Very few composers had the privilege of such an illustrious musical association with literary writers. He also musically embellished the writings of great poet Mirza Ghalib and saints like Kabirdas, Tulsidas, Surdas, Meerabai in films like Andolan, Ankahee, Chand Grahan and private albums. As such, his compositions for films were as marked and distinct as his non-film works.
The wide variety of singers, writers, musicians and filmmakers with whom Jaidev collaborated gives a deep insight of the genre of his music. It ranged from the melody imbued songs with strong classical and folk base to songs with devotional-patriotic-philosophical fervour to romantic ghazals and nazms to euphonious interpretation of literary works.
As mentioned before, Jaidev’s compositions were of an exalted order – soulful and sublime, spiritual and transcendental and set to classical ragas. He embellished the songs with liberal use of Indian instruments particularly the flute, sitar and sarod which enhanced the euphonic appeal of the compositions. The listener found an elevation onto celestial heights.
Awards and Accolades
Jaidev stands tall as the only composer of the Golden Era of Music to have been honoured thrice with the prestigious National Film Award for Best Music for his outstanding scores in Reshma aur Shera, Gaman and Ankahee. He was a four time recipient of the Sur Singar Samsad Awards for his rich classical scores in Reshma aur Shera, Alaap, Tumhare Liye and Ankahee.
Award and accolades never stopped coming his way. Jaidev was honoured in December 1986, just a few days before his passing away, with the prestigious Lata Mangeshkar Award instituted by the Madhya Pradesh Government. The citation afforded him a cash prize of Rupees One Lakh for excellence, creativity, long dedication and continuing performance in the field of light music.
Lonesome and Luckless
Jaidev lived a nomadic life in the earlier phase of his life and remained homeless till the very end. Mostly left alone, Jaidev had a few friends mostly from the literary fields or judges, lawyers, painters, high rank officials and dignitaries. He needed a room to display his awards and trophies but sadly, most part of his life in Bombay, he lived alone as a tenant in a single room at Lily Court, near Ritz Hotel, Churchgate. His ‘Gharonda’ song Ek akela is shehar mein aab-o-dana dhoondhta hai, ashiyana dhoondhta hai… was almost biographical and depicted his plight.
I had the opportunity of meeting the genius just once in the early 80s. I had gone to invite him as a Judge for a music competition in IDBI where I worked for about 16 years. He asked me to meet him again but I couldn’t; the typical look of a lonesomeness with a cot, a cupboard (gifted to him by C Ramchandra), a fridge and books, magazines and newspapers strewn all over and, of course, a Harmonium and pair of Tabla, did not quite create an impression of him as a ‘serious and good composer’. Only much later, his ‘greatness’ dawned on me and my sensibilities woke up to the fact that I, like many others, had commited an unpardonable blunder of underestimating him like many others. I realised later that it was in that single room, the genius composer had created and composed all his mellifluous tunes and veered the destiny of a number of aspiring and upcoming singers who waited t his open doorstep for hours together with unabated hope and patience.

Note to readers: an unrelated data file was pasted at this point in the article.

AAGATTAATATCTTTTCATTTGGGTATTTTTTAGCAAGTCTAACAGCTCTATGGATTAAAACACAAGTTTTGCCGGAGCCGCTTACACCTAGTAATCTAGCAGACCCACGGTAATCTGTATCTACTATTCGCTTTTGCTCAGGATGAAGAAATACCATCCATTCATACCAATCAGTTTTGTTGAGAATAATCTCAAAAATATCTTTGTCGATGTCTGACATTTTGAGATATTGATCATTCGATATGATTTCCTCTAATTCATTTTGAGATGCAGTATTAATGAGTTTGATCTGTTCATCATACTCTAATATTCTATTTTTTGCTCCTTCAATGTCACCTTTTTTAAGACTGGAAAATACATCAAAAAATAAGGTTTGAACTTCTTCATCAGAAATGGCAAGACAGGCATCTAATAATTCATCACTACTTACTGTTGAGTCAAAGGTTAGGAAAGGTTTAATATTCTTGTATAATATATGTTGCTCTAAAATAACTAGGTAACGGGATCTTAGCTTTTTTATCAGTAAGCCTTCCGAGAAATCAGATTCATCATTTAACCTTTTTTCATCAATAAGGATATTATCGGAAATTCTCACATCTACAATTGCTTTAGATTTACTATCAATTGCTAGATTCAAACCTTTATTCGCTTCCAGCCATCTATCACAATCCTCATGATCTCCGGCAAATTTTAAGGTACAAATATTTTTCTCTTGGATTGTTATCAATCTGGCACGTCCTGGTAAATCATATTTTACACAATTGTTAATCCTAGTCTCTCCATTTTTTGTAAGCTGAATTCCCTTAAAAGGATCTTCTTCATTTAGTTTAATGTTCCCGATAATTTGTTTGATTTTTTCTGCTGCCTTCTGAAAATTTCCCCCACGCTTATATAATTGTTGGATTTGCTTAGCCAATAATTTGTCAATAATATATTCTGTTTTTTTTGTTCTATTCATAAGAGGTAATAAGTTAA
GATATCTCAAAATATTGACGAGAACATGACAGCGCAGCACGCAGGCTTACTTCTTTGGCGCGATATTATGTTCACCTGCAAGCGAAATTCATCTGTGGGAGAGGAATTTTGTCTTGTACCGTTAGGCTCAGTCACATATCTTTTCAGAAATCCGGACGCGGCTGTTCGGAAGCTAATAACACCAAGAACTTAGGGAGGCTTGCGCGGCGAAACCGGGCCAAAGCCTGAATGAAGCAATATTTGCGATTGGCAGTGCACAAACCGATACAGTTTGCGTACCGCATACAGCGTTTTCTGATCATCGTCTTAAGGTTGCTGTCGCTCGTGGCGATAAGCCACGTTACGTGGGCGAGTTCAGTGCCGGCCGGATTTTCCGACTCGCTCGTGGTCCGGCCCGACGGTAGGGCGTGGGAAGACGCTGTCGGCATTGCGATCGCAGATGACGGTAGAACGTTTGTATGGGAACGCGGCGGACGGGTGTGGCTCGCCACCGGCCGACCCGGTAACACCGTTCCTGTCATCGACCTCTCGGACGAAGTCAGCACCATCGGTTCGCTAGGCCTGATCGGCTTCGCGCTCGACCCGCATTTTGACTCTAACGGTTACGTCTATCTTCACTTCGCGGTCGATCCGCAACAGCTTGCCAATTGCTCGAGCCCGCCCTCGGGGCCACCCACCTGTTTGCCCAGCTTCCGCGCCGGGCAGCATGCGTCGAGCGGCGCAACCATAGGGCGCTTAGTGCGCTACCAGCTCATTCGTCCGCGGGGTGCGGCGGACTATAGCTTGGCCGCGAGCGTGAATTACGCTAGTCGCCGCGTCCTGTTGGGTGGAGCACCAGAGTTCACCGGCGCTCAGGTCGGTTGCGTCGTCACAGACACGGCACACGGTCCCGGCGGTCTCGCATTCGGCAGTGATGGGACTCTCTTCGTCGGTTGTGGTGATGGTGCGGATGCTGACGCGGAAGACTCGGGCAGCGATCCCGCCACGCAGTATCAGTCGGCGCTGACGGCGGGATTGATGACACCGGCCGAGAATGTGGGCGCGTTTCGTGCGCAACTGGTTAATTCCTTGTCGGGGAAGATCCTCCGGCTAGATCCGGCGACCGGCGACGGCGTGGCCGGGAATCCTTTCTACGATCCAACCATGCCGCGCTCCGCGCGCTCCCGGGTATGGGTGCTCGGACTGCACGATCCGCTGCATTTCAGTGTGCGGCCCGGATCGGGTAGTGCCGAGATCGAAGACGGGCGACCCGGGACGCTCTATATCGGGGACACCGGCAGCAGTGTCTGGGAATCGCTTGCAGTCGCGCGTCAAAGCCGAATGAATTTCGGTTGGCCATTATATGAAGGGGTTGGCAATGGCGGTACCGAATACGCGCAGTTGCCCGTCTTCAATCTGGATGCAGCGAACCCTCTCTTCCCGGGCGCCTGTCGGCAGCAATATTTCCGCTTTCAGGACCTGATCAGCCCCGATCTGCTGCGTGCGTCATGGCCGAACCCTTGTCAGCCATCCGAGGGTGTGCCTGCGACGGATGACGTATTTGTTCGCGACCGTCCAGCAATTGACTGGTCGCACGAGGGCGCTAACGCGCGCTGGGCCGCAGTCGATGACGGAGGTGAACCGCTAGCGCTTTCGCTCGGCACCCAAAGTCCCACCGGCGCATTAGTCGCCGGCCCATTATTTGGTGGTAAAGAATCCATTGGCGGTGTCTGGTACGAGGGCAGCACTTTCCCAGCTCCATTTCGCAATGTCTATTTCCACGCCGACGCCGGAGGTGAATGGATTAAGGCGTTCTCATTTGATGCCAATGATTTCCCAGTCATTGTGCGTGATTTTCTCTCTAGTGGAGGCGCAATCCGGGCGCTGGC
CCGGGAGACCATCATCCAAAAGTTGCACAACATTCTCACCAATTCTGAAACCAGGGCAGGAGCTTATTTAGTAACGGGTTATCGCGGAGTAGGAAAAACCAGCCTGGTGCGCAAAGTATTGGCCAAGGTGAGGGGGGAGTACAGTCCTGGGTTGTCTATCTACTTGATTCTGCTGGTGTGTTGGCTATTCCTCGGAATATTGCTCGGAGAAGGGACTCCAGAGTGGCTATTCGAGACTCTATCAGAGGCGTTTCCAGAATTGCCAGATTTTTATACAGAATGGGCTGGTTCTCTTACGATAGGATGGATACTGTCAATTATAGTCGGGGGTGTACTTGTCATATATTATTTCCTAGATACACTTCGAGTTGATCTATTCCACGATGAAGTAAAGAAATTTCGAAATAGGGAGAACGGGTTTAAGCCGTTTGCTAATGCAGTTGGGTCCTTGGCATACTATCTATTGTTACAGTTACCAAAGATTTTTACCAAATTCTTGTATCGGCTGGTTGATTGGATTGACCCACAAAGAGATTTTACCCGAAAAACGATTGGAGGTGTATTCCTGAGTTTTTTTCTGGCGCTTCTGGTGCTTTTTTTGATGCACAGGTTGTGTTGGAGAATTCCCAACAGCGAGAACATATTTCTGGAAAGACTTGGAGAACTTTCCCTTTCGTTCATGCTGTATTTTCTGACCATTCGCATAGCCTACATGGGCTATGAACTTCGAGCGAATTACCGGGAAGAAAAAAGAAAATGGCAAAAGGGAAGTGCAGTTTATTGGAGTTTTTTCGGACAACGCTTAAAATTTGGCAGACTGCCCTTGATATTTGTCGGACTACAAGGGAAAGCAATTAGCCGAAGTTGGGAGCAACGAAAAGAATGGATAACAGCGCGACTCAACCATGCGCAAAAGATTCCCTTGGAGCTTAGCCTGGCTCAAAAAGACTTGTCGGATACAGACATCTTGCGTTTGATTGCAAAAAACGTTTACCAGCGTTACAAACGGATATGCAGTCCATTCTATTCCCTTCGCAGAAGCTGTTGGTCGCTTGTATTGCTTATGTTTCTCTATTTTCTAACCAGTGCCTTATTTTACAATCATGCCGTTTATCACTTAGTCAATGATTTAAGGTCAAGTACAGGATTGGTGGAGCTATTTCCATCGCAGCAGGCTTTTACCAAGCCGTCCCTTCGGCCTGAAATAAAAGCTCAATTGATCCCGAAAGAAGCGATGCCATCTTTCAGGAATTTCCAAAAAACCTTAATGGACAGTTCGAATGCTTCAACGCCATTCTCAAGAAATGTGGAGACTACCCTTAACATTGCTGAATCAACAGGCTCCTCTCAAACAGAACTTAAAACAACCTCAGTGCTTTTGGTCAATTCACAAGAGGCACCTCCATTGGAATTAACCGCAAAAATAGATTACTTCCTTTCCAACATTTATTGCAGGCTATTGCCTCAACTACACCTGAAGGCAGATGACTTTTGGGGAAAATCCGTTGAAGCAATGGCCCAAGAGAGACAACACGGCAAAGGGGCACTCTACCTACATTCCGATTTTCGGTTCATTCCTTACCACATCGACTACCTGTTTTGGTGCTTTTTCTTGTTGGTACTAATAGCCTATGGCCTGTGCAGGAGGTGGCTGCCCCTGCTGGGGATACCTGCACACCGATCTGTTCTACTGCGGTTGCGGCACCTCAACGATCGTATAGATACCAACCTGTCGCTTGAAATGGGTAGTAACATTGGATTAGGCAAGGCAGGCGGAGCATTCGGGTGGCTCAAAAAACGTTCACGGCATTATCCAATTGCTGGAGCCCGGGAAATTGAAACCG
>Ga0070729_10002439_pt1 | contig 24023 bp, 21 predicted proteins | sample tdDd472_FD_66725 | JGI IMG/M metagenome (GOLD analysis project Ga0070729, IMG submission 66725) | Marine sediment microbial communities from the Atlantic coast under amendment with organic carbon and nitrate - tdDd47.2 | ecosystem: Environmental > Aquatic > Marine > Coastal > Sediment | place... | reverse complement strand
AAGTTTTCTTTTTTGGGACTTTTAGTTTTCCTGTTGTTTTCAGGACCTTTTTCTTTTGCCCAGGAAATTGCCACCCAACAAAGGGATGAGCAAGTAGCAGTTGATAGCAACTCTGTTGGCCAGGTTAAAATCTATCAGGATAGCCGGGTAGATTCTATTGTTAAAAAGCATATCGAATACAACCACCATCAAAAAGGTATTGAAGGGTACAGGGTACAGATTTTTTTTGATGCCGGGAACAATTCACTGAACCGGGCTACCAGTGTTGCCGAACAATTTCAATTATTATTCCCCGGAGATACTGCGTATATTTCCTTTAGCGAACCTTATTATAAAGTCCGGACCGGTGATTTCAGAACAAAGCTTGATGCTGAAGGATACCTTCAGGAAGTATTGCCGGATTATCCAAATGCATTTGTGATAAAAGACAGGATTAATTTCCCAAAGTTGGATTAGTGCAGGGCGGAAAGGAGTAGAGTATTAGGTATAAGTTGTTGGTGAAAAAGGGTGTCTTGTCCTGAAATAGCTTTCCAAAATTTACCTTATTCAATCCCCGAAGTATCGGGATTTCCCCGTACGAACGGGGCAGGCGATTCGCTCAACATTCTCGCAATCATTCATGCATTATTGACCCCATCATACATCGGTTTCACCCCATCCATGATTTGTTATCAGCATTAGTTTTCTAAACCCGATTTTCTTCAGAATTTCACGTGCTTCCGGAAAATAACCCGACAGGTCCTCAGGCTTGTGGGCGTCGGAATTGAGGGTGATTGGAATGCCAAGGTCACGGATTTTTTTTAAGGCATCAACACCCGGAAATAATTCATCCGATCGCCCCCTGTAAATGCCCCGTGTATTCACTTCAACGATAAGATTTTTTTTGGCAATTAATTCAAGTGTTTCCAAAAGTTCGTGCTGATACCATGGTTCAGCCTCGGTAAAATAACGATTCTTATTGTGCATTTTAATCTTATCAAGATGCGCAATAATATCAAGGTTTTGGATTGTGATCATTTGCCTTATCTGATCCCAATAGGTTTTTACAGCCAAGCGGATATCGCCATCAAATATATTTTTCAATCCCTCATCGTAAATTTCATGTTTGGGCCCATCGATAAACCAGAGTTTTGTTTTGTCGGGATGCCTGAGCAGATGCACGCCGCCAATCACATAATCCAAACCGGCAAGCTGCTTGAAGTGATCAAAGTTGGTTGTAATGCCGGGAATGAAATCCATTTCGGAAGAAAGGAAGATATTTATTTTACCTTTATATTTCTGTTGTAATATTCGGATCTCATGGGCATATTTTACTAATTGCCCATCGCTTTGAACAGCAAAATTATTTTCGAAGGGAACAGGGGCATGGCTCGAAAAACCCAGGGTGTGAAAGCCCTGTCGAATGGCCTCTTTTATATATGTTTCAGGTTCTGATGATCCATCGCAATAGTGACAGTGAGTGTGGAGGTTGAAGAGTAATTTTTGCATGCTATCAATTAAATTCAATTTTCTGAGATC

He seemed happy in that single room; he had no option but to pretend so because each time his case was taken up for allotment of a house by the Government, bad luck struck and the allotment got delayed inordinately under some pretext or the other. It was sometime in the end of 1986 he was allotted a flat in Bandra by Rafiq Zakaria, the then Minister for Urban Development, Government of Maharashtra … but the letter did not reach him as he was thrown out of his accommodation by the cantankerous Parsi land lady to whom the ownership of the place had transferred after the original landlord had passed away. This episode is the only ‘discordant note’ in his otherwise melodious repertoire!
Jaidev was virtually on streets when he was receiving the Lata Mangeshkar Award and the cash prize of Rupees One Lakh. He mockingly called himself a ‘Lakhpati’ when he received the cheque but unfortunately, he never found time to deposit it in the bank due to his constant shuttling between Bombay-Indore-Delhi in connection with the award ceremonies and felicitations and work assignments. Meanwhile, he was recording an album of ghazals penned by Firaq Gorakhpuri then, a long cherished dream that came true.
After he was evicted from the single room, he stayed with a friend for a few days; he didn’t want to be a burden on anybody and soon shifted to the South Green Hotel. He was a tired man by then; age too was catching up and his health also started deteriorating. A couple of months before he died, he had lost appetite for food and each time he went to the hotel (Ritz and Gazebo where he regularly had his food), the aroma of the food deterred him from even entering the hotel.
Elegy to the Ethereal
He vomited blood on 3 January, 1987 and was admitted in the Breach Candy Hospital. In the morning hours of 6 January, 1987, he breathed his last and left the world, unsung and unwept. Contrary to the proverbial phrase ‘cruel death’, it was Life which had been cruel to him and Jaidev found deliverance in death. As Sahir put it :
मौत कितनी भी संगीन हो मगर, ज़िंदगी से तो मेहरबां होगी,
हम न होंगे तो ग़म किसे होगा, ख़त्म हर ग़म की दास्तां॰
(Maut kitni bhi sangeen ho magar, zindagi se toh mehrbaan hogi,
Hum na honge toh gham kise hoga, khatm har gham ki dastaan hogi).